Earth’s climate has always been changing. Although an abrupt change known as the Younger Dryas occurred 14,500 years ago, it lasted 3,000 years and resulted in a temperature increase of 10 degrees Celsius over a 10-year period in Greenland. The evidence of this change can be found in a cadre of studies of ice and ocean sediment cores.

Global mean surface-temperature change from 1880 to 2016, relative to the 1951–1980 mean. Credits: NASA Goddard Institute for Space Studies .

During this period, the Atlantic Meridional Overturning Circulation (AMOC), also known as the Gulf Stream, slowed. Most scientists attribute the slowdown to melting ice sheets dumping fresh water into oceans and a decrease in the albedo effect (the amount of solar radiation reflected by a surface or object, often expressed as a percentage) that regulates Earth’s temperatures.

Scientists are still collecting data on how the increase in greenhouse gases due to human activity can cause the same kind of abrupt climate change. Now, Earth’s present climate is different from previous eras in many regards. There are significant signs that our global climate has changed more quickly than it has at any point during Earth’s existence.

Earth Has Provided Measurable Signs of Climate Change

There is a scientific consensus that the Gulf Stream is slowing down. Scientists also say that our atmosphere and oceans are warming, which leads to rising global sea levels. Just as hurricanes distribute heat from the equator to the poles and are fueled by warmer ocean waters, it’s clear that the intensity of hurricanes is linked to this slowing of the ocean current system that redistributes heat throughout the oceans. However, scientists are still refining how and how quickly we are approaching a period of abrupt climate change.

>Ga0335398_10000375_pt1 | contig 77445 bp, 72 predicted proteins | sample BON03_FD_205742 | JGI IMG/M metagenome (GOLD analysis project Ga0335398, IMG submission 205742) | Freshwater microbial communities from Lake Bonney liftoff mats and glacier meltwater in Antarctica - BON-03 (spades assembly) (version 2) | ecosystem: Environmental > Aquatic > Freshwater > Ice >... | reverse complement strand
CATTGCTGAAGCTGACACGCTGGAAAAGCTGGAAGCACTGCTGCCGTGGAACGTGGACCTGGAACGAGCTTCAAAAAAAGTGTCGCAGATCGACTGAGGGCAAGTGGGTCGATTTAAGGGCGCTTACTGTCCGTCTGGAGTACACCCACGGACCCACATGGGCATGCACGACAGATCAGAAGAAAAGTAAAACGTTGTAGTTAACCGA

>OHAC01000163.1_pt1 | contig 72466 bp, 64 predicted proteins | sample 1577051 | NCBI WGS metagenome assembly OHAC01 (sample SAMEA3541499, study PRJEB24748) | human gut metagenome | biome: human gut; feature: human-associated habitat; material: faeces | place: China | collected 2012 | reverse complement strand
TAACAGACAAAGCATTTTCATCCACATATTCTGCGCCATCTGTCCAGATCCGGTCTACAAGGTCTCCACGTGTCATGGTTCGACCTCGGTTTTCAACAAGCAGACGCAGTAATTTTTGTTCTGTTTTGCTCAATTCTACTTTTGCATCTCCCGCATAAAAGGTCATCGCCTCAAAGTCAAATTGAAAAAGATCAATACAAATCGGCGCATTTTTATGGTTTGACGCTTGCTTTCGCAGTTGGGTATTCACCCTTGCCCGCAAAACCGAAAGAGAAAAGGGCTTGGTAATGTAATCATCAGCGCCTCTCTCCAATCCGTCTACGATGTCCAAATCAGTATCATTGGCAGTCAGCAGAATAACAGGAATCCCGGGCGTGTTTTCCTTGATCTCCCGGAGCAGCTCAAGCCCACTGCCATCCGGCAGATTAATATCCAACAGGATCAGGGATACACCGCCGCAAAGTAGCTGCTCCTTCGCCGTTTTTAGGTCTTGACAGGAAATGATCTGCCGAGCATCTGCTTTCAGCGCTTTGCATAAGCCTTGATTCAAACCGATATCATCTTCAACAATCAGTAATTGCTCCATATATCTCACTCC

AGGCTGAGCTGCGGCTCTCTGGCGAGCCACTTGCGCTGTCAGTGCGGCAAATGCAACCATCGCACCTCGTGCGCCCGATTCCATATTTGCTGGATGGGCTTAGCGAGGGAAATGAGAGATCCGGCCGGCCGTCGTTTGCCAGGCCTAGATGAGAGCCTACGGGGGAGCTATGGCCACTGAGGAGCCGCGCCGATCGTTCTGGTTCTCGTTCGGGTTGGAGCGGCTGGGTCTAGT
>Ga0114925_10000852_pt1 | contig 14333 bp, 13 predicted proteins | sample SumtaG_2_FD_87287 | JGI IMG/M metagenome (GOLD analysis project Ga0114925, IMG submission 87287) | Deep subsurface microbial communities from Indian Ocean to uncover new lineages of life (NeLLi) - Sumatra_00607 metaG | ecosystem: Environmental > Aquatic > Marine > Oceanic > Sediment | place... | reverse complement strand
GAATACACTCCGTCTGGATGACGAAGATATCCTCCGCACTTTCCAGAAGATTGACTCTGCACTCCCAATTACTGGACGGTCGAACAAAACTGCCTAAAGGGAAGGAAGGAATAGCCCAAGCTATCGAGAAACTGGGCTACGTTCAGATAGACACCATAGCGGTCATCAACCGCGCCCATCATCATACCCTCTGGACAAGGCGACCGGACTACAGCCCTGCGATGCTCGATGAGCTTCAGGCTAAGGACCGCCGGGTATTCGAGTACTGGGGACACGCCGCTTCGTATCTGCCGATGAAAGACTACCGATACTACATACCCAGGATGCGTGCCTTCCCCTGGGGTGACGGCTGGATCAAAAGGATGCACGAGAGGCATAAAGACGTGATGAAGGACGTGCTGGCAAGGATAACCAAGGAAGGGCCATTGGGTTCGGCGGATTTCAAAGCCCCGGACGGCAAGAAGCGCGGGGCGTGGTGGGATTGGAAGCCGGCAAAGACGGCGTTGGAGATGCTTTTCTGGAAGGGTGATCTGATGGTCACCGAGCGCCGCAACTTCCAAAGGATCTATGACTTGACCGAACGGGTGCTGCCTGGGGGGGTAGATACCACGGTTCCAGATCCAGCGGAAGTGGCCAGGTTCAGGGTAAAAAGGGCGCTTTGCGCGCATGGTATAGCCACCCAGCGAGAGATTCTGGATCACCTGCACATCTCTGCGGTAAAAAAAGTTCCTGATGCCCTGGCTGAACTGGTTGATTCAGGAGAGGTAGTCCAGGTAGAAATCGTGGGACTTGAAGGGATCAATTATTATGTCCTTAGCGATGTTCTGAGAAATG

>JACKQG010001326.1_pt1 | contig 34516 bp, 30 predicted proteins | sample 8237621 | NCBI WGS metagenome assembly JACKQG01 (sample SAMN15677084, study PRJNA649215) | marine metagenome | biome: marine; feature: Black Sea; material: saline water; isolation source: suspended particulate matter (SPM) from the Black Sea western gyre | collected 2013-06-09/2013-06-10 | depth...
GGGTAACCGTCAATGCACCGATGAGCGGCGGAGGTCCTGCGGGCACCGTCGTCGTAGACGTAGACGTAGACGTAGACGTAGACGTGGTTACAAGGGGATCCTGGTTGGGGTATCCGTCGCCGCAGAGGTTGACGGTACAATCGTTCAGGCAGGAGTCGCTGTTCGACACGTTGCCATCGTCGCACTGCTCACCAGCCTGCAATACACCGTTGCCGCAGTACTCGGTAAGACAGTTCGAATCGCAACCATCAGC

The Intergovernmental Panel on Climate Change wrote that “there is observational evidence for an increase in intense tropical cyclone activity in the North Atlantic since about 1970, correlated with increases of tropical sea-surface temperatures.” The impact of this increased activity can be seen across the globe, from the devastation of 2017’s hurricane season to the longer-term record of coral reef ecosystems.

With all of these scientific studies and what we’ve seen of hurricanes Maria, Harvey and Irma, does it really matter whether humans or natural cycles are responsible for the slowing of the AMOC or the increasing ocean temperatures? Current weather data show us more than 30 years of conclusive scientific evidence of unprecedented climate change.

Earth Faces a Future of Abrupt Climate Change

Credits: EPA.

Andrew C. Revkin of the New York Times suggests that the Earth is on the precipice of another abrupt climate change period in this Holocene inter-glacial period. The time until this ice age peaks (in about 80,000 years) may seem like long enough for the Earth and its oceans to recalibrate in response to an abrupt climate change.

But if we think about the difference a two-degree Celsius increase in temperature would have on our lives in terms of heatstroke, fatigue and food destruction, we might understand the havoc that a 10-degree change during a 10-year period would do.

During the Younger Dryas period, that rate of abrupt change led to animal extinctions and damages that imperiled the health of established human societies. However, most human societies found ways to adapt and they refined their ways to find water and grow food.